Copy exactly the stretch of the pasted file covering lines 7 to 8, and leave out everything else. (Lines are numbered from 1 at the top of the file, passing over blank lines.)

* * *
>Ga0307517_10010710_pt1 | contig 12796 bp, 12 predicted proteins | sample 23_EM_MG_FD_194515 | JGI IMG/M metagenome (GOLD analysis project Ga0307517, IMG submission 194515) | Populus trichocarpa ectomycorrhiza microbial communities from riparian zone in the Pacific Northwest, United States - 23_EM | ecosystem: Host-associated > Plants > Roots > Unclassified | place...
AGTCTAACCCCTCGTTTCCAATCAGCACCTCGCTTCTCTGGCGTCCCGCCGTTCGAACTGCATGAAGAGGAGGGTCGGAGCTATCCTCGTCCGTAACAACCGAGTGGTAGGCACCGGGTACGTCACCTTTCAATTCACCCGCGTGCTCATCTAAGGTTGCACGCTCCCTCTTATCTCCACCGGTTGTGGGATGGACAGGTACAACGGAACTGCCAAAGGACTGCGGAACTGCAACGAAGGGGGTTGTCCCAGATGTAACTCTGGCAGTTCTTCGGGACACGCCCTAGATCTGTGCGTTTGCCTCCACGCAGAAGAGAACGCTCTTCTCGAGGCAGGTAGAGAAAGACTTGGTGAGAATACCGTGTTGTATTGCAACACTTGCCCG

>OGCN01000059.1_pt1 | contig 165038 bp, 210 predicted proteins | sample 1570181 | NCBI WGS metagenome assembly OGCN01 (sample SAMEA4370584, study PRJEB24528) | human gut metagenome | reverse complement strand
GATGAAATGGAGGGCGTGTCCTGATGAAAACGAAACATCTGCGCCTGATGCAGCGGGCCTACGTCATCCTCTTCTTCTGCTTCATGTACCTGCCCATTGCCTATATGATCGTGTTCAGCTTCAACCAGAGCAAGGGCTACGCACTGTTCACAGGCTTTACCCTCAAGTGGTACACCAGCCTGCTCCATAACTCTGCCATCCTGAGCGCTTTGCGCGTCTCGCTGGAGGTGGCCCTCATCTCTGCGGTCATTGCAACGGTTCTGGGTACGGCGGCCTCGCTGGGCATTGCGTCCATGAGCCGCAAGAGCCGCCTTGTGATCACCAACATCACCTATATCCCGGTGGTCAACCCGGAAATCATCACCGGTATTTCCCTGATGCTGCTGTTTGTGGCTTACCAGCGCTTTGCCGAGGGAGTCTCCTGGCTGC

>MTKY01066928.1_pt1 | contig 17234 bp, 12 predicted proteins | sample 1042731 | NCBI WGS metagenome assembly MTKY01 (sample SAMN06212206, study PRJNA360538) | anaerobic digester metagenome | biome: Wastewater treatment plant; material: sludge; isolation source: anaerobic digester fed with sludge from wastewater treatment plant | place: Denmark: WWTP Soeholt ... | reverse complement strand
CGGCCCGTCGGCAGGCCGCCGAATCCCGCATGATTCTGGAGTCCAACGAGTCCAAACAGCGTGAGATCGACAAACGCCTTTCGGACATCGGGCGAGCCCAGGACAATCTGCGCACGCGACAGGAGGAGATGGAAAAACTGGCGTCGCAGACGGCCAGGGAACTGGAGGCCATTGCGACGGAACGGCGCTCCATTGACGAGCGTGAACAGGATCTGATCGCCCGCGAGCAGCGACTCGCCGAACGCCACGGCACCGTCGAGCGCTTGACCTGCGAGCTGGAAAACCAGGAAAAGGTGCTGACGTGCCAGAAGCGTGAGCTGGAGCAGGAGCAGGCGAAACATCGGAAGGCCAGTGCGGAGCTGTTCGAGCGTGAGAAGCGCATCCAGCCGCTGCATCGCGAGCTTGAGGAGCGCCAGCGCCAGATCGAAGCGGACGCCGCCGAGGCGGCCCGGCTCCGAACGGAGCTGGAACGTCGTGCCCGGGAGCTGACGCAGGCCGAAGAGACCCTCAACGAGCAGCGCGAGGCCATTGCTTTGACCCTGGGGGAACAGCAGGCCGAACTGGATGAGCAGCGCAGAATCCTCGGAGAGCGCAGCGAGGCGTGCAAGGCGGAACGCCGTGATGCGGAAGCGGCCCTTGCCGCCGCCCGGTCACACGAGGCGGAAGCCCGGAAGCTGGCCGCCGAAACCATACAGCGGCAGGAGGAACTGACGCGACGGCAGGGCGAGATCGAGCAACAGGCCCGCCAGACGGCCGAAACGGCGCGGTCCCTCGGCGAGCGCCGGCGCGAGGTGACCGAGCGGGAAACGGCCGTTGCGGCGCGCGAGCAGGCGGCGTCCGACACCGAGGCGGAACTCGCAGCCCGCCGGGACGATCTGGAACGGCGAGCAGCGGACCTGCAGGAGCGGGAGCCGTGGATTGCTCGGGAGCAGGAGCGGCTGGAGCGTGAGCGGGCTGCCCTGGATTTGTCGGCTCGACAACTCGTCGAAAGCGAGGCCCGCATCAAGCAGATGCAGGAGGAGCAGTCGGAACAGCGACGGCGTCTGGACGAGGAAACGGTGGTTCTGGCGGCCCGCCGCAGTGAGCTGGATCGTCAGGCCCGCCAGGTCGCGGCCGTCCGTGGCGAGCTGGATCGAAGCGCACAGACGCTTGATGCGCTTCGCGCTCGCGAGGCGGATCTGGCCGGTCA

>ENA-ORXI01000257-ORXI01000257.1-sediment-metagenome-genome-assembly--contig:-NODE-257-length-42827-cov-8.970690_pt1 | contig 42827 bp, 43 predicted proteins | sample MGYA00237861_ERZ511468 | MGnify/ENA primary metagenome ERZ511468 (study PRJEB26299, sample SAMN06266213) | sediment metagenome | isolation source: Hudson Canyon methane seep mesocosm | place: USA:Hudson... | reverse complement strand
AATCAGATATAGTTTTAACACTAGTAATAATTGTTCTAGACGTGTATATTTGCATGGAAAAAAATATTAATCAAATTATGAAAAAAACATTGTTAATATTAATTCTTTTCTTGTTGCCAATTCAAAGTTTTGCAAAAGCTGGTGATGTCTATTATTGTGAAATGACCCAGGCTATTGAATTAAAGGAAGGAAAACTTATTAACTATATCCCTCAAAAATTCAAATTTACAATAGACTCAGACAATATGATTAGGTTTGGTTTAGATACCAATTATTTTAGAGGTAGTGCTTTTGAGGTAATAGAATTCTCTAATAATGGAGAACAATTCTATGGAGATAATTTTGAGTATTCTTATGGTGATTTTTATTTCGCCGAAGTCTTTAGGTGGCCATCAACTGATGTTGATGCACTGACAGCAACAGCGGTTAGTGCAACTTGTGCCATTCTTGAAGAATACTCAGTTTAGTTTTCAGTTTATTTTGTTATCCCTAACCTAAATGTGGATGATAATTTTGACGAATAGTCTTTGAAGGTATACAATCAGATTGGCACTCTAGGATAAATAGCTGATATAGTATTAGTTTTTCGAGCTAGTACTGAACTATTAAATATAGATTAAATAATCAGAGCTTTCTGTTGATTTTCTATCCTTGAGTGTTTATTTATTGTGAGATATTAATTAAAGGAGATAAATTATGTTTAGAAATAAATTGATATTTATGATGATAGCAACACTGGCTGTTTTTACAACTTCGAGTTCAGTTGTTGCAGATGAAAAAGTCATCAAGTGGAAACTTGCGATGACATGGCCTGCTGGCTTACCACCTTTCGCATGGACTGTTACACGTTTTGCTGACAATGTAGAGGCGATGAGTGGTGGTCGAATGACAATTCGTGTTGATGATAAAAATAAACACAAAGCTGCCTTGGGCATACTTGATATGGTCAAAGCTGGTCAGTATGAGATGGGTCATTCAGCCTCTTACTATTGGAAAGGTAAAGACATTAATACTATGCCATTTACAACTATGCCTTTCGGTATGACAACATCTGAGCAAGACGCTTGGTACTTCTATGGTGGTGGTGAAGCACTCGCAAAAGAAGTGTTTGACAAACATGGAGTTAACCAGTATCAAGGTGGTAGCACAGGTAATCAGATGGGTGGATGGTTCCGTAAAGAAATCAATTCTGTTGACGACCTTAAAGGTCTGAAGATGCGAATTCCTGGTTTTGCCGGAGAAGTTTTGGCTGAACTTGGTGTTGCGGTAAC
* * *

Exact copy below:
>ENA-ORXI01000257-ORXI01000257.1-sediment-metagenome-genome-assembly--contig:-NODE-257-length-42827-cov-8.970690_pt1 | contig 42827 bp, 43 predicted proteins | sample MGYA00237861_ERZ511468 | MGnify/ENA primary metagenome ERZ511468 (study PRJEB26299, sample SAMN06266213) | sediment metagenome | isolation source: Hudson Canyon methane seep mesocosm | place: USA:Hudson... | reverse complement strand
AATCAGATATAGTTTTAACACTAGTAATAATTGTTCTAGACGTGTATATTTGCATGGAAAAAAATATTAATCAAATTATGAAAAAAACATTGTTAATATTAATTCTTTTCTTGTTGCCAATTCAAAGTTTTGCAAAAGCTGGTGATGTCTATTATTGTGAAATGACCCAGGCTATTGAATTAAAGGAAGGAAAACTTATTAACTATATCCCTCAAAAATTCAAATTTACAATAGACTCAGACAATATGATTAGGTTTGGTTTAGATACCAATTATTTTAGAGGTAGTGCTTTTGAGGTAATAGAATTCTCTAATAATGGAGAACAATTCTATGGAGATAATTTTGAGTATTCTTATGGTGATTTTTATTTCGCCGAAGTCTTTAGGTGGCCATCAACTGATGTTGATGCACTGACAGCAACAGCGGTTAGTGCAACTTGTGCCATTCTTGAAGAATACTCAGTTTAGTTTTCAGTTTATTTTGTTATCCCTAACCTAAATGTGGATGATAATTTTGACGAATAGTCTTTGAAGGTATACAATCAGATTGGCACTCTAGGATAAATAGCTGATATAGTATTAGTTTTTCGAGCTAGTACTGAACTATTAAATATAGATTAAATAATCAGAGCTTTCTGTTGATTTTCTATCCTTGAGTGTTTATTTATTGTGAGATATTAATTAAAGGAGATAAATTATGTTTAGAAATAAATTGATATTTATGATGATAGCAACACTGGCTGTTTTTACAACTTCGAGTTCAGTTGTTGCAGATGAAAAAGTCATCAAGTGGAAACTTGCGATGACATGGCCTGCTGGCTTACCACCTTTCGCATGGACTGTTACACGTTTTGCTGACAATGTAGAGGCGATGAGTGGTGGTCGAATGACAATTCGTGTTGATGATAAAAATAAACACAAAGCTGCCTTGGGCATACTTGATATGGTCAAAGCTGGTCAGTATGAGATGGGTCATTCAGCCTCTTACTATTGGAAAGGTAAAGACATTAATACTATGCCATTTACAACTATGCCTTTCGGTATGACAACATCTGAGCAAGACGCTTGGTACTTCTATGGTGGTGGTGAAGCACTCGCAAAAGAAGTGTTTGACAAACATGGAGTTAACCAGTATCAAGGTGGTAGCACAGGTAATCAGATGGGTGGATGGTTCCGTAAAGAAATCAATTCTGTTGACGACCTTAAAGGTCTGAAGATGCGAATTCCTGGTTTTGCCGGAGAAGTTTTGGCTGAACTTGGTGTTGCGGTAAC